Page last updated at 11:34 GMT, Friday, 7 May 2010 12:34 UK

The vote: A view from a polling clerk

Polling station slgn

An inquiry will be held after hundreds of voters were turned away from polling stations and police called to deal with queues as the voting deadline passed.

But at many other stations, the voting process ran smoothly. Below, Susanna, a polling clerk in Sheffield, tells the story of her day.

It is just about midnight on Thursday and I'm only recently home from the polling station.

A lull of about 45 minutes at lunchtime and then all hell broke loose
Democracy in action. And what a day it's been. My first ever stint as a polling clerk. I got up at 5am, set up the station with the presiding officer, signs, booths, paperwork etc. and was all set to open at 7am. A brisk morning ensued, people on the doorstep as soon as we opened.


A lull of about 45 minutes at lunchtime and then all hell broke loose. For about six hours we had no time to get a drink or even go to the loo.

Queues waiting patiently, people coming from playing football in their kit, all hot and sweaty, people struggling through wind and rain, rushing over in their lunch hour, straight from their shifts, straight from work etc.

Anna Sheldrake
A polling station in Hackney. Elsewhere in the borough there was chaos
There were lots of people of all ages and backgrounds, the very old, the very young, and all in between. With one set determination: to be heard.

We had two inspections from the voting inspectors to check that everything was being done legally and two more phone calls from them. We had two sets of party agents come in to shake our hands and ask how things were going.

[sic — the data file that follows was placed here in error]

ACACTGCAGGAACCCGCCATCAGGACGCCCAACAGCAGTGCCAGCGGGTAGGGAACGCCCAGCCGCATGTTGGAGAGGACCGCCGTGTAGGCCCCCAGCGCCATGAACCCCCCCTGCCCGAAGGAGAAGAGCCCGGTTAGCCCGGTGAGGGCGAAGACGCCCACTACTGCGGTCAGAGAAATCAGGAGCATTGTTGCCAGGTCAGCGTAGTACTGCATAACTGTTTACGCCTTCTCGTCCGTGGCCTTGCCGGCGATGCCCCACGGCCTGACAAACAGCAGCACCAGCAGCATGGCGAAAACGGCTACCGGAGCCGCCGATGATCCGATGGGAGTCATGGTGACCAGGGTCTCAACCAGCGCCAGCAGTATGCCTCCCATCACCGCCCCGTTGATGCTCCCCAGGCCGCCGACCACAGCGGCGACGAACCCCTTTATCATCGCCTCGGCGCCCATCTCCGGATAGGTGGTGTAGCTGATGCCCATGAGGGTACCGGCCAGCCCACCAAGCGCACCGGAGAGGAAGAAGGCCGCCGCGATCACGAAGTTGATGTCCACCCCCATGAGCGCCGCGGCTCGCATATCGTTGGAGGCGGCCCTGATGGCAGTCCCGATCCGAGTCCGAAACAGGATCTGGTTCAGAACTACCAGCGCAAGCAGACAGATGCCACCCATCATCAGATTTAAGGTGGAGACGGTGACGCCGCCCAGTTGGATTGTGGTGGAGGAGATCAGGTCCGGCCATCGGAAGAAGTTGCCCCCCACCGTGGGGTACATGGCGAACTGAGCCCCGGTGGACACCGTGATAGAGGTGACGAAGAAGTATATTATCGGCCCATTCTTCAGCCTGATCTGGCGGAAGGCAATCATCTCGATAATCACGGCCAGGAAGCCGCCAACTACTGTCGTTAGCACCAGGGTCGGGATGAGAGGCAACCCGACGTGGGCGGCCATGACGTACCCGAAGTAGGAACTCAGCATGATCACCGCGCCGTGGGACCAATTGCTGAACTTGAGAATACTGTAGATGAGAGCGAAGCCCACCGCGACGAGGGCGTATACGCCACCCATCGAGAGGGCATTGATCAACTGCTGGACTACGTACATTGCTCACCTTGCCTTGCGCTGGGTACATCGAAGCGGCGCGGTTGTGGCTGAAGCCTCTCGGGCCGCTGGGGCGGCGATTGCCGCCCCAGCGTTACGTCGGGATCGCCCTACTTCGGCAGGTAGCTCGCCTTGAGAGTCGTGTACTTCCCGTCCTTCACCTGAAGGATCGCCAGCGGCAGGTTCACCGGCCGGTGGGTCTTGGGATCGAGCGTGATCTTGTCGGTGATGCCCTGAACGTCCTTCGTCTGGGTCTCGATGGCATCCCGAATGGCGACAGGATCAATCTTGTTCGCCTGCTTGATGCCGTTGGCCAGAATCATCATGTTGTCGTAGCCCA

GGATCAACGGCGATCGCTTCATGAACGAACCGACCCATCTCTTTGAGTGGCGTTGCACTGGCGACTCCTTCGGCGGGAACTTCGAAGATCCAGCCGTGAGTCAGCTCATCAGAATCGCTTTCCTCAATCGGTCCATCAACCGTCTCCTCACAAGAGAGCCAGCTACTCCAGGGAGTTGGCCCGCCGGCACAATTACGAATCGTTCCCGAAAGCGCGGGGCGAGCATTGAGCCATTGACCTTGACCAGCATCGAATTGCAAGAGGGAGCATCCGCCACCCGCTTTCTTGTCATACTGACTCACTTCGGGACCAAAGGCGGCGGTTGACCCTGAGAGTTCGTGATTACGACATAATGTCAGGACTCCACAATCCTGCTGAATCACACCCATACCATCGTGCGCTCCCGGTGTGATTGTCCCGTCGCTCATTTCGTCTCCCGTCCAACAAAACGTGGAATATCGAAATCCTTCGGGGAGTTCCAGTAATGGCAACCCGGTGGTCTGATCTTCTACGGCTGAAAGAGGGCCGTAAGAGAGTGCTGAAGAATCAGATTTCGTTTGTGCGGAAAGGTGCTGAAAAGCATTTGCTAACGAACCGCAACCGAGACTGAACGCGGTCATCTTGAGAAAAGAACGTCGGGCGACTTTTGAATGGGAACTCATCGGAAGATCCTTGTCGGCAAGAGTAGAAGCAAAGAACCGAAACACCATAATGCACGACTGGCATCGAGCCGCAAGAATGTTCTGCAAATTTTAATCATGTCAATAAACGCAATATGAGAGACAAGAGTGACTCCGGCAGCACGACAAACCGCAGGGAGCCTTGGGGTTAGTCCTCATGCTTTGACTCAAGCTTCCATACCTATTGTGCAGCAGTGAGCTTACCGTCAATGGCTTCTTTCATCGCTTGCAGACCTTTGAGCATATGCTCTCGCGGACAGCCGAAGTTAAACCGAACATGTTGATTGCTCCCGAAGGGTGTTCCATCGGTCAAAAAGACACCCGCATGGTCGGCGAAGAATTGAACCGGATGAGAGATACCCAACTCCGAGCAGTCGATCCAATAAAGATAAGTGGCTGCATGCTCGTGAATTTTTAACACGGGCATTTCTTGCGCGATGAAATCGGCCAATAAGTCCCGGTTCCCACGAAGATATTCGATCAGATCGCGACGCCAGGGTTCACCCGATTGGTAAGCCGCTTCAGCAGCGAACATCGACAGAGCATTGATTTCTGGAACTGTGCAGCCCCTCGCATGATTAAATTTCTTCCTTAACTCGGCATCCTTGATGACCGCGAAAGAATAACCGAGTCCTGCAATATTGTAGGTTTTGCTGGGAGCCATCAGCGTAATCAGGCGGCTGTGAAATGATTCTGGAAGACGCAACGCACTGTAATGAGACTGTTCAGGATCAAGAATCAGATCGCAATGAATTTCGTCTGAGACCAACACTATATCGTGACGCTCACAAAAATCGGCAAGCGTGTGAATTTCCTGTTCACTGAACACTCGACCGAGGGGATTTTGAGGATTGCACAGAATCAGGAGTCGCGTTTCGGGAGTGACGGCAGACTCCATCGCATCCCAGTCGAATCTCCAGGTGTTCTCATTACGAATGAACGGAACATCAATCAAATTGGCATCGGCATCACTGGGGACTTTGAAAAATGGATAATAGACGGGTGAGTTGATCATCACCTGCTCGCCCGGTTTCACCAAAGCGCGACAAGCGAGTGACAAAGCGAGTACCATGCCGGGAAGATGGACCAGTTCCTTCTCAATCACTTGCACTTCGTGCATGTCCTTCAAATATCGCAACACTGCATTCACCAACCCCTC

Then two policemen came in, in uniform, and I asked them if they had come to vote. They and the presiding officer laughed: they had come in an official capacity to check that everything was legal and that we were not having any problems.

Masses of students, whole housefuls who came together, excited and enthused, voting for the first time
Often the voters did not know who to vote for, but they were determined to vote. That was all they could do: lots of mentions of the people who had struggled and died to get the vote and how serious this was. Masses of students, whole housefuls who came together, excited and enthused, voting for the first time. Punching the air, punching the table - "this is us, listen to us". But will anyone listen?


Then the sad people who stood outside the booths saying we want to vote but there is no one worth voting for. Dithering, walking up and down outside several times trying to work out what to do before coming in: one lady who pulled her voting slips back out of the ballot box saying she had changed her mind, asked for a rubber and redid her vote.

Photo:Elle Lan Phan
At this polling station in Dalston, London, things did not run as smoothly
This was powerful: decent people who had had enough. They probably would have disagreed on who to vote for, but they all believed in democracy, wanted to do their bit, but wanted our leaders to be honest and to represent THEM. It was very powerful and very inspiring.

I did a quick calculation and we had over 70% of the voters in our ward come to the polling station and vote.

For my first time as a polling clerk it could not have been more thrilling. When the presiding officer told me that he had a police escort to enable him to get the votes safely to the count and to prevent then being tampered with or anyone infiltrating a bomb or other security risk I was thrilled.

I passed this on to several of the young people, to show how valuable their votes were considered to be, and they were so pleased it was really touching.

What a day! My presiding officer suggested I applied to be a presiding officer next time and perhaps I shall. Then I will have the police escort!! And not for doing anything wrong.




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